Pattern of neglect at state drug lab found
An investigation by the state inspector general has found a pattern of neglect, mismanagement, and poor standards at the former Hinton drug laboratory in Jamaica Plain, where a drug chemist tampered with evidence in one of the worst criminal justice scandals in the Commonwealth’s history.
The 15-month investigation found that the chemist, Annie Dookhan, was the only “bad actor” at the laboratory, yet the pattern of negligence and poor management there has raised doubts about thousands of additional cases, said Inspector General Glenn A. Cunha.
“Annie Dookhan’s actions at the lab were unique,” Cunha said, adding, “That said, a lack of uniform protocols and procedures at the lab led to deficient practices.”
Among the deficiencies, the investigation found roughly 2,300 drug cases in which test results for evidence were inconsistent, and yet the possibly exculpatory information was never flagged for prosecutors and defense attorneys. Dookhan had been involved in many, but not all, of those cases.
The state Department of Public Health, which ran the laboratory until the extent of the malpractice was discovered in 2012, had failed to establish a chain of command for roughly 196 cases. Not all of them involved Dookhan.
The investigation also found more than 650 cases in which the inspector general’s office sought to retest drug samples, but the samples no longer exist. The inspector general recommended that each of those questionable cases should be carefully reviewed in criminal court matters.
Moreover, the inspector general recommended that investigators carefully review cases in which no valid statistical approach was used to determine the estimated weight of drug samples, and yet the weight was determined to be at the statutory threshold warranting a trafficking charge. That carries a more severe penalty.
More than 150 cases could be subject to such closer review.
Meanwhile, according to the review, the laboratory management failed to recognize the poor standards and Dookhan’s wrongdoing and, in some cases, overlooked it. The lab itself was not accredited, and performance evaluations had not been conducted since 2007. The policy manual had not been updated since 2004.
“The training of chemists at the drug lab was wholly inadequate,” the report said.
Governor Deval Patrick, who joined Cunha at a news conference Tuesday, said the review raised glaring concerns about the way the lab was run by the Department of Public Health. He said those concerns were allayed, however, when State Police took over the lab in 2012, which sparked the initial investigation into Dookhan’s wrongdoing.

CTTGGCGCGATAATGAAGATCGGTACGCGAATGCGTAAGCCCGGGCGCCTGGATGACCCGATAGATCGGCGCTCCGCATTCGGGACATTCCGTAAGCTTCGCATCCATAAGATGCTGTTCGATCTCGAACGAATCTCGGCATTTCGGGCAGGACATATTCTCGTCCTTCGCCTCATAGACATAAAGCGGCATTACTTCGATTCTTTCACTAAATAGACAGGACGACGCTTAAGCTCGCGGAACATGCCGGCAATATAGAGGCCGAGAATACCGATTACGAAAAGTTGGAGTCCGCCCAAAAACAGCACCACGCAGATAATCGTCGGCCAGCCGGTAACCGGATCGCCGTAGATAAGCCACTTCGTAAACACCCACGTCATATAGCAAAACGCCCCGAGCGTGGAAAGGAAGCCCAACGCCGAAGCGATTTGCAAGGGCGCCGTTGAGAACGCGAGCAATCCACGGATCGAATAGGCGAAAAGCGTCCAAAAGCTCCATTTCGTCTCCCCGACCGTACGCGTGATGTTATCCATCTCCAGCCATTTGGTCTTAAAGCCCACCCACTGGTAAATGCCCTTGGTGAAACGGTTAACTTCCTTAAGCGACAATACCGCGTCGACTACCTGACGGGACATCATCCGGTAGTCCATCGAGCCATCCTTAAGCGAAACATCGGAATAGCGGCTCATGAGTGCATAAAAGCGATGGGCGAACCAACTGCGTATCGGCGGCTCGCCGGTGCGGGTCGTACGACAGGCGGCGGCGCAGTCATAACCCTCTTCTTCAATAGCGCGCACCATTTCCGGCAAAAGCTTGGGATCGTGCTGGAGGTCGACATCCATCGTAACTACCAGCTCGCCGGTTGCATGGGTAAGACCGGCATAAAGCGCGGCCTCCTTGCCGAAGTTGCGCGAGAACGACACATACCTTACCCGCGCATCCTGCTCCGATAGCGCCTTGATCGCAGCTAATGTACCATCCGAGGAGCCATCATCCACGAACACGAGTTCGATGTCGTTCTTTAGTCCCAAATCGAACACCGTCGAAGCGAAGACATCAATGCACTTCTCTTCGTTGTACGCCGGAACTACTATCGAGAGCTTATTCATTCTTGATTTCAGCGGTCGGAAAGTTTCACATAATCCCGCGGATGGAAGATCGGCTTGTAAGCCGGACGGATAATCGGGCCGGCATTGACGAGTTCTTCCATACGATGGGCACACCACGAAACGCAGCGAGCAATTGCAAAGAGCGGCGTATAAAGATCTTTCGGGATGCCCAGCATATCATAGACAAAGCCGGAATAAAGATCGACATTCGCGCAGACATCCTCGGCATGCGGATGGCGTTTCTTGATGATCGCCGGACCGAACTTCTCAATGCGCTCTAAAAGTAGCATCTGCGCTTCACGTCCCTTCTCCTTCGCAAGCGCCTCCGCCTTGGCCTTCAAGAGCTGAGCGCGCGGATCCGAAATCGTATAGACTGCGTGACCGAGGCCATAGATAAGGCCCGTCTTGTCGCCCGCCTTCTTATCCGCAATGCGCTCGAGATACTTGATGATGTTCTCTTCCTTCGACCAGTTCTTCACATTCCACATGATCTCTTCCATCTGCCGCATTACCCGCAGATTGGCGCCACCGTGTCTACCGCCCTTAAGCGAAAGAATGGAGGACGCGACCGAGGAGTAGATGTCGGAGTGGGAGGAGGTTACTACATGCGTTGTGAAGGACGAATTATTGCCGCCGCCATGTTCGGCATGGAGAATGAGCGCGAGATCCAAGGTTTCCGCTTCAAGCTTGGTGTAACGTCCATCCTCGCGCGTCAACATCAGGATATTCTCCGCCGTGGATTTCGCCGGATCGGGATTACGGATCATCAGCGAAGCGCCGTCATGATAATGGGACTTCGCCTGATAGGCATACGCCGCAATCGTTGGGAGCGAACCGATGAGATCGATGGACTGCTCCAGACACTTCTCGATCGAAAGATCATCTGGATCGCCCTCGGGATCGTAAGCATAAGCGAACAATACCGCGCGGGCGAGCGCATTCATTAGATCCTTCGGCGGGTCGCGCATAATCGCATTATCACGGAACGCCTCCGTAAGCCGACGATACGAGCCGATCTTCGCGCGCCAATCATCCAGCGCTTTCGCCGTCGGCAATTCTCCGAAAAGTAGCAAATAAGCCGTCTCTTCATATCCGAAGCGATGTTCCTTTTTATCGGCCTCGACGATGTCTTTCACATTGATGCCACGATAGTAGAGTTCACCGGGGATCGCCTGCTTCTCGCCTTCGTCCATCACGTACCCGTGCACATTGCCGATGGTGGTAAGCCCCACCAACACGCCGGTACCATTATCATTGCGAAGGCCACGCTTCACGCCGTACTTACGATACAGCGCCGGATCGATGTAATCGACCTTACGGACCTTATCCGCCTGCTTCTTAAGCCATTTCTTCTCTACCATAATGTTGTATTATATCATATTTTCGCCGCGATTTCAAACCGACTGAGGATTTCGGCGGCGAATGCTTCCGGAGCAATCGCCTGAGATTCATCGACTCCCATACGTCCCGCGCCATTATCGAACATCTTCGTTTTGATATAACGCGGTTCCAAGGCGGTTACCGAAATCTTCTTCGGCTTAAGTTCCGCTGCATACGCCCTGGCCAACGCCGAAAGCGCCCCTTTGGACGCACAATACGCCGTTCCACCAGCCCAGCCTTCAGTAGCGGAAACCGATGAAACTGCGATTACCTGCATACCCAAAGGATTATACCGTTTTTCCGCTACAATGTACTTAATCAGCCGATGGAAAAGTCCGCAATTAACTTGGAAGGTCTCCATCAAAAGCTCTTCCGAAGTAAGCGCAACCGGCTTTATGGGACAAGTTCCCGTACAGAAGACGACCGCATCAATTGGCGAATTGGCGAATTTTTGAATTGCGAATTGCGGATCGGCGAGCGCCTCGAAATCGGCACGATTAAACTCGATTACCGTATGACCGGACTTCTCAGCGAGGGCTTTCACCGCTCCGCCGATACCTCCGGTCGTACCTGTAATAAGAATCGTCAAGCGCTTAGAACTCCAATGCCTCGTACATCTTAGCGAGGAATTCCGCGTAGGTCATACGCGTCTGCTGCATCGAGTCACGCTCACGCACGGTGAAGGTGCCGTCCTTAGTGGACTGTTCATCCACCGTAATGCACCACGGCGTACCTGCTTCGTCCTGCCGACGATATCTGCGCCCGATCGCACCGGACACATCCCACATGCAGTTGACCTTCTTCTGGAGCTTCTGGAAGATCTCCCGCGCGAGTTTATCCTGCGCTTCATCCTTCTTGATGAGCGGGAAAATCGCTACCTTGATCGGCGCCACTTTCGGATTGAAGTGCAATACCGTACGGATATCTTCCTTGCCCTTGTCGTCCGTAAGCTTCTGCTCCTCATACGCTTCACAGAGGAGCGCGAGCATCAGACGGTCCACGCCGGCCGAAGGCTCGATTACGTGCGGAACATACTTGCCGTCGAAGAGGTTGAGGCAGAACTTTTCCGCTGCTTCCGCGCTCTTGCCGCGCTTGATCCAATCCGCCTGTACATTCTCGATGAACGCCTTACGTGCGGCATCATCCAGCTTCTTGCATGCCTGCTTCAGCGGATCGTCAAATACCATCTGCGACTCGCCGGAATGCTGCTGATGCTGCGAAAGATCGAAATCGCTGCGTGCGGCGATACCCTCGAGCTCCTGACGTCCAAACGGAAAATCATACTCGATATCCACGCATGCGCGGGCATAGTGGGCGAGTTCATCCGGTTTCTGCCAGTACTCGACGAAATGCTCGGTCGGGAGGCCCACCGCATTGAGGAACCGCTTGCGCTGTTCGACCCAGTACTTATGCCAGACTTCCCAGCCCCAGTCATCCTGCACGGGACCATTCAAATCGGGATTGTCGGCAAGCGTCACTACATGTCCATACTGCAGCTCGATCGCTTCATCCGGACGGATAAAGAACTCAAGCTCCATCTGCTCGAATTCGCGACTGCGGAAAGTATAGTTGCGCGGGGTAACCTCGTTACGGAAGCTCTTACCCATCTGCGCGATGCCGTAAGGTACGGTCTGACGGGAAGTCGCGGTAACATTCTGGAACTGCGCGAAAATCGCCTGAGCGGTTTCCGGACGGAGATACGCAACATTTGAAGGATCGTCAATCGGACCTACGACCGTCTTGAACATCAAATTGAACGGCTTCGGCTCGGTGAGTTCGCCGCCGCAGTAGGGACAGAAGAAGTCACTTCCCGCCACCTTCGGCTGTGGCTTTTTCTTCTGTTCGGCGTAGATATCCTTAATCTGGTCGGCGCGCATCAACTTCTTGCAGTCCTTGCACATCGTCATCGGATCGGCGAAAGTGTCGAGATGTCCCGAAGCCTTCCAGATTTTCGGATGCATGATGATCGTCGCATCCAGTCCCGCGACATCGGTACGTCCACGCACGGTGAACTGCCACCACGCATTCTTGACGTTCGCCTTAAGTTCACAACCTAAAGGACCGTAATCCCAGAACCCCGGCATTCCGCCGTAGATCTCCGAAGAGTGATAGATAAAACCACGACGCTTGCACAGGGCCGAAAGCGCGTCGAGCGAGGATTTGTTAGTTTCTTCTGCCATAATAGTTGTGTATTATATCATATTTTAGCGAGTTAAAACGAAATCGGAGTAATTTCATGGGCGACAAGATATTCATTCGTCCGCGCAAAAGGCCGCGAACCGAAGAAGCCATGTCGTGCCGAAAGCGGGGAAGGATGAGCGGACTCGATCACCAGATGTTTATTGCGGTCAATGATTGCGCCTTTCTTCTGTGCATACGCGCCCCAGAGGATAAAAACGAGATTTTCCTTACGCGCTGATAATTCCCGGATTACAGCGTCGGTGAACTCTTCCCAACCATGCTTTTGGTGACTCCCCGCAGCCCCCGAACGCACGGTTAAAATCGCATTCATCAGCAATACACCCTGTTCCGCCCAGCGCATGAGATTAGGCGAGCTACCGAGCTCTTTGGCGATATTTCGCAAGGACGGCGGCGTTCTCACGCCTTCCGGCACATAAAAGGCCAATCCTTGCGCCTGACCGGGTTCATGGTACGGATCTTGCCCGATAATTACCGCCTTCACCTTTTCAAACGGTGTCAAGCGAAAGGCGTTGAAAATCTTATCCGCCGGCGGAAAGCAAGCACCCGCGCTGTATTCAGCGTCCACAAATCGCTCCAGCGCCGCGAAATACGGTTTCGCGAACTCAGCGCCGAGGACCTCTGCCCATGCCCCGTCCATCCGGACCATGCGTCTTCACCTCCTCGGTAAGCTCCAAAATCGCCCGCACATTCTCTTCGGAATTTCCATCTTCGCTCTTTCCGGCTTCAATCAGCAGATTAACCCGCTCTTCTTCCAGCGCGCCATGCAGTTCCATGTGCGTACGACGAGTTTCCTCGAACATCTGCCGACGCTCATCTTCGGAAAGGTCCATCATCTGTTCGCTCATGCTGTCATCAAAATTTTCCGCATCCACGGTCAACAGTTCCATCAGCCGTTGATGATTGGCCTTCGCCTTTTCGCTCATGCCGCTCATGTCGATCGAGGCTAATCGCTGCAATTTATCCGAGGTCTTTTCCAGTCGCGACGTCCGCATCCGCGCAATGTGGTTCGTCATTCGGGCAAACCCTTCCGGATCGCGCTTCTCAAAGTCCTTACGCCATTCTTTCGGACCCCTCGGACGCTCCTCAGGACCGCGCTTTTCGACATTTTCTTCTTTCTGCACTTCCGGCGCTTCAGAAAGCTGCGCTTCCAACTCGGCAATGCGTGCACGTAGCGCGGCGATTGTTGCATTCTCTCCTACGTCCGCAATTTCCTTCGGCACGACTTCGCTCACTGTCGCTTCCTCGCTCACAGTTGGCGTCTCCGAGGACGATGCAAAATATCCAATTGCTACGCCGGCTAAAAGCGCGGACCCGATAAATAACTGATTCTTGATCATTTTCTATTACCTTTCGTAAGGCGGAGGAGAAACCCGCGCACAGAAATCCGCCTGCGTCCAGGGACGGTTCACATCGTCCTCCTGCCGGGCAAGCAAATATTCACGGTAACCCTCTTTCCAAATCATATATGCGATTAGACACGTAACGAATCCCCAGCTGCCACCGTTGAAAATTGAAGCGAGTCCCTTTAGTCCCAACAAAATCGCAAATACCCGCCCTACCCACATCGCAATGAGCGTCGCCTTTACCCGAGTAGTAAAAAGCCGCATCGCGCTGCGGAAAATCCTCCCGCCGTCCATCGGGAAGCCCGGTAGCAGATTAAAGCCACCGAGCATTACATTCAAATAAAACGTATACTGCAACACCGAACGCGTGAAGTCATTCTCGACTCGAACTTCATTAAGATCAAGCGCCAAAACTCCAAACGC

“What was plain well before Annie Dookhan’s issues arose is that forensic work should not have been done in [the Hinton] facility; it should have been done in a crime lab,” the governor said.
Tuesday’s report, while painting the most detailed picture yet of the laboratory’s troubles, did little to help resolve what has been called a criminal justice scandal that continues to plague the state system.
Investigators have determined that Dookhan was involved in more than 46,000 cases at the Hinton laboratory from 2003 until her resignation in 2012. Her work was critical to the criminal justice process because she had to certify that drugs were an illegal substance.
The State Police investigation into Dookhan’s wrongdoing led to multiple state charges that she tampered with evidence by either mixing substances or falsely declaring their results. She also lied about her credentials while testifying in state court proceedings.
Dookhan was sentenced in late November to three to five years in state prison.
The scandal has also been a nightmare for the state court system, as defense attorneys have argued that all of the cases Dookhan was involved in should be dismissed. The American Civil Liberties Union of Massachusetts has also asked the Supreme Judicial Court to use its authority to recommend dismissing all cases and forcing prosecutors to justify which cases should be retried.
The state’s high court is already considering several cases from Suffolk County that will ultimately determine what standards prosecutors and the courts should follow in determining whether a defendant should be entitled to a new trial.
“Just because [Dookhan] may have been the only overt actor, the only one who was doing something criminal, that doesn’t mean that everything else was fine,” said Anthony Benedetti, chief counsel for the state’s public defender agency. “The report found what we have been saying all along: The entire lab was a problem.”
Patrick and Cunha, while saying that every case that Dookhan was involved in as the lead tester should be reviewed, would only say, however, that all other cases should be reviewed individually, rather than overturned in a sweeping approach. The Hinton laboratory, at the time one of three drug-testing facilities in the state, handled more than 120,000 cases while Dookhan was there.
Jake Wark, a spokesman for Suffolk District Attorney Daniel F. Conley, said that the report justified his office’s decision to review cases individually, rather than taking a blanket approach.
According to the state Trial Court, Suffolk County is wrestling the largest caseload related to Dookhan’s work, as 362 defendants challenge the evidence in their cases, or 39 percent of a statewide total of 933.
Wark said that his office has agreed to roughly 300 stays of sentences for defendants since the Dookhan scandal broke. Of that number, 92 defendants have gone on to plead guilty to the crimes. An additional 84 have been arrested on new charges while free on those stays.
According to Cunha, more than 500 defendants have been released from state prisons because their cases were connected to Dookhan.
The scandal has taken a financial toll, as well: The state has already spent more than $18 million of the $30 million that the Legislature budgeted for the matter.